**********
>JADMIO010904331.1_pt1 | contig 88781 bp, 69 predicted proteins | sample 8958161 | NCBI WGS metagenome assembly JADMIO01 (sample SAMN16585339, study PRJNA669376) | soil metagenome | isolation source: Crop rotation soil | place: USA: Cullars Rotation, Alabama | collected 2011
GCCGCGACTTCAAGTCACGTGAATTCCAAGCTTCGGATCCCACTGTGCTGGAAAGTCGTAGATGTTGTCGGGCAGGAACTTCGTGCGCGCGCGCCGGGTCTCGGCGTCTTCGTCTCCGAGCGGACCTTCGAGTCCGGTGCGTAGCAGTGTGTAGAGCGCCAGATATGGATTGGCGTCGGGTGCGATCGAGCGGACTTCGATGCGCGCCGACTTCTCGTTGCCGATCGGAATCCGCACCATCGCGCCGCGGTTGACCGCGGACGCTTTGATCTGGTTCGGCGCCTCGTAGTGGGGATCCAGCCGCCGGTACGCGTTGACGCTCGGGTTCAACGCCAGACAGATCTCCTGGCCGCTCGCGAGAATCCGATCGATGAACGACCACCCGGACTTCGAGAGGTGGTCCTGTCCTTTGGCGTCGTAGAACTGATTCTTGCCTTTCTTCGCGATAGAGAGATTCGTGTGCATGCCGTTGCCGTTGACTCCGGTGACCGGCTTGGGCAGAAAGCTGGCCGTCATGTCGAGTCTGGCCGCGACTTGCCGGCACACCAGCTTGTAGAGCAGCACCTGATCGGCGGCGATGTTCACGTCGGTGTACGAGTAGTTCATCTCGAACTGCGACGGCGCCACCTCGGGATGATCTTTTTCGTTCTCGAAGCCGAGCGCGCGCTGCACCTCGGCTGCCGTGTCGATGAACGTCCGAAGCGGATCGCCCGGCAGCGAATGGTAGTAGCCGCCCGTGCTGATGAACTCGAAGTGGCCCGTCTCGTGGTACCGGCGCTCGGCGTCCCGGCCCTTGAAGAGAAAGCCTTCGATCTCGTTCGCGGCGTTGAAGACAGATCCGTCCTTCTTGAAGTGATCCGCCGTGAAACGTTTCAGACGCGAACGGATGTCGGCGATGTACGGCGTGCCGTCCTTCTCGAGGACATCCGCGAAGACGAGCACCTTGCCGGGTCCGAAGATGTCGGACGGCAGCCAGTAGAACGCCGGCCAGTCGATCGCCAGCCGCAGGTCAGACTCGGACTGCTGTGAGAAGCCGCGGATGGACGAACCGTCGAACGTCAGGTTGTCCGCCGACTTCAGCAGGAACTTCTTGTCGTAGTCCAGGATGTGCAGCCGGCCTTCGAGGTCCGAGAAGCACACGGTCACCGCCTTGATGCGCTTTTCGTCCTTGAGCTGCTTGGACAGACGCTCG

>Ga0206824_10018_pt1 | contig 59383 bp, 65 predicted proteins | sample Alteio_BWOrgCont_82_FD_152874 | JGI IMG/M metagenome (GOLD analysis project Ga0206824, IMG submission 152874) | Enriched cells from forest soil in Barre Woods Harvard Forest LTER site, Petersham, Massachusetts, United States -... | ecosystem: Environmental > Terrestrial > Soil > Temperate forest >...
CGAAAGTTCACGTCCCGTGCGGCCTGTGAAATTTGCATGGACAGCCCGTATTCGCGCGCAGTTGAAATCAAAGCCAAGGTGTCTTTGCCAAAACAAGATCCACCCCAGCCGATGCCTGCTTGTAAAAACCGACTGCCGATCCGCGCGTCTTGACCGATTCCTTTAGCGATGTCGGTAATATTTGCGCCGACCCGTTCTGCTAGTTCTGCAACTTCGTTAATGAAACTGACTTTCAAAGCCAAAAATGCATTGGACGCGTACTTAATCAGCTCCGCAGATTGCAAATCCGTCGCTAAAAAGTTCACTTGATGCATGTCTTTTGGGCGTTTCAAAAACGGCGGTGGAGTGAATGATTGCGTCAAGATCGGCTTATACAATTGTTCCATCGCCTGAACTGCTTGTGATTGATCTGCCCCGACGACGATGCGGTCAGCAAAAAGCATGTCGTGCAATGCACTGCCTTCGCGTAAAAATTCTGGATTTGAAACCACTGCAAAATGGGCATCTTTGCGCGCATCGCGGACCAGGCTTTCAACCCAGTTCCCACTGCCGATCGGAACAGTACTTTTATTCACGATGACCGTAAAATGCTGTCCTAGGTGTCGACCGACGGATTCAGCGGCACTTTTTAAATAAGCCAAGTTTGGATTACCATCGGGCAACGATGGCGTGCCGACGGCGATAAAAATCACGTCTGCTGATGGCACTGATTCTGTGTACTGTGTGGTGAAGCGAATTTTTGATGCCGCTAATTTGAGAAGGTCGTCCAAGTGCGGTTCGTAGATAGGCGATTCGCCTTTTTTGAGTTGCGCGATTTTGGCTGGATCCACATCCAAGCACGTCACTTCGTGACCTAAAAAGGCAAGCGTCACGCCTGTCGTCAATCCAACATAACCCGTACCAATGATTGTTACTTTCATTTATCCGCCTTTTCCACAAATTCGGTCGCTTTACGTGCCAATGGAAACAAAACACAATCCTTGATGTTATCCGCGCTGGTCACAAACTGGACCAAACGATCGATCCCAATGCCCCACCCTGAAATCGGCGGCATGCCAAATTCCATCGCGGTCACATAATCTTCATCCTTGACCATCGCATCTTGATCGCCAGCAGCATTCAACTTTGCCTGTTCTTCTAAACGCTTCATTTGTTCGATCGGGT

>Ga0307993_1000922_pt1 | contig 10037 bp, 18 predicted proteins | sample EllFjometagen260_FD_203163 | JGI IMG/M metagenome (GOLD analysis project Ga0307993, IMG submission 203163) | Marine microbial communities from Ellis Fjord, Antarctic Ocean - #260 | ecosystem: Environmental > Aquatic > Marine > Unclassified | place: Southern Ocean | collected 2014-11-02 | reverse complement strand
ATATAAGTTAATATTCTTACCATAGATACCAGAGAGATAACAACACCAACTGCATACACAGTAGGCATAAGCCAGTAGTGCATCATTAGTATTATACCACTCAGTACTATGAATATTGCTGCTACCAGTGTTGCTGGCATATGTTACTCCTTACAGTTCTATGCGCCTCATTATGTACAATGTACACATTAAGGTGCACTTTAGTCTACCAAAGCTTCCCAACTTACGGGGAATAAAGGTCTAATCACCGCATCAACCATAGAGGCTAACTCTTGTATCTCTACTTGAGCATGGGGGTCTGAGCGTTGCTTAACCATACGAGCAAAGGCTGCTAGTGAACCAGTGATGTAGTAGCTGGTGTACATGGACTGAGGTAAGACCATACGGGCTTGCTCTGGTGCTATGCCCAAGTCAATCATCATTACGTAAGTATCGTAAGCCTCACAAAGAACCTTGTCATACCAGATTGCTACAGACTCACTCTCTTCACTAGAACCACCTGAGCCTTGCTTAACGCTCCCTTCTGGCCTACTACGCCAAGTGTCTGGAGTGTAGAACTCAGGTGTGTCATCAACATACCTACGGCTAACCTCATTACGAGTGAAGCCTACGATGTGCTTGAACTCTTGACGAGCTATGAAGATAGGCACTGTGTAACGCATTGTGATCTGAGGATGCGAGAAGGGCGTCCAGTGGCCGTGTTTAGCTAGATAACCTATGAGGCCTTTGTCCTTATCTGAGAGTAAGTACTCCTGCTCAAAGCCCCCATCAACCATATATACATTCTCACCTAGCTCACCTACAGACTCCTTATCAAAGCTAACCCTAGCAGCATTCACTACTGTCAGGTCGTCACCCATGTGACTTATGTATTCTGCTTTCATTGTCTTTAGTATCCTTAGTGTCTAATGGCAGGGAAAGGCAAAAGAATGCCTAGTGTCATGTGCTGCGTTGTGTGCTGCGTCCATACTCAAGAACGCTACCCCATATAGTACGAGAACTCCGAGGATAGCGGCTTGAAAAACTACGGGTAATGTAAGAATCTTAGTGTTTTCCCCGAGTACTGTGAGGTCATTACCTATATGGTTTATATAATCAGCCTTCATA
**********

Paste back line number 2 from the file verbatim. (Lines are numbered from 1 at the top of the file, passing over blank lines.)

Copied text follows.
GCCGCGACTTCAAGTCACGTGAATTCCAAGCTTCGGATCCCACTGTGCTGGAAAGTCGTAGATGTTGTCGGGCAGGAACTTCGTGCGCGCGCGCCGGGTCTCGGCGTCTTCGTCTCCGAGCGGACCTTCGAGTCCGGTGCGTAGCAGTGTGTAGAGCGCCAGATATGGATTGGCGTCGGGTGCGATCGAGCGGACTTCGATGCGCGCCGACTTCTCGTTGCCGATCGGAATCCGCACCATCGCGCCGCGGTTGACCGCGGACGCTTTGATCTGGTTCGGCGCCTCGTAGTGGGGATCCAGCCGCCGGTACGCGTTGACGCTCGGGTTCAACGCCAGACAGATCTCCTGGCCGCTCGCGAGAATCCGATCGATGAACGACCACCCGGACTTCGAGAGGTGGTCCTGTCCTTTGGCGTCGTAGAACTGATTCTTGCCTTTCTTCGCGATAGAGAGATTCGTGTGCATGCCGTTGCCGTTGACTCCGGTGACCGGCTTGGGCAGAAAGCTGGCCGTCATGTCGAGTCTGGCCGCGACTTGCCGGCACACCAGCTTGTAGAGCAGCACCTGATCGGCGGCGATGTTCACGTCGGTGTACGAGTAGTTCATCTCGAACTGCGACGGCGCCACCTCGGGATGATCTTTTTCGTTCTCGAAGCCGAGCGCGCGCTGCACCTCGGCTGCCGTGTCGATGAACGTCCGAAGCGGATCGCCCGGCAGCGAATGGTAGTAGCCGCCCGTGCTGATGAACTCGAAGTGGCCCGTCTCGTGGTACCGGCGCTCGGCGTCCCGGCCCTTGAAGAGAAAGCCTTCGATCTCGTTCGCGGCGTTGAAGACAGATCCGTCCTTCTTGAAGTGATCCGCCGTGAAACGTTTCAGACGCGAACGGATGTCGGCGATGTACGGCGTGCCGTCCTTCTCGAGGACATCCGCGAAGACGAGCACCTTGCCGGGTCCGAAGATGTCGGACGGCAGCCAGTAGAACGCCGGCCAGTCGATCGCCAGCCGCAGGTCAGACTCGGACTGCTGTGAGAAGCCGCGGATGGACGAACCGTCGAACGTCAGGTTGTCCGCCGACTTCAGCAGGAACTTCTTGTCGTAGTCCAGGATGTGCAGCCGGCCTTCGAGGTCCGAGAAGCACACGGTCACCGCCTTGATGCGCTTTTCGTCCTTGAGCTGCTTGGACAGACGCTCG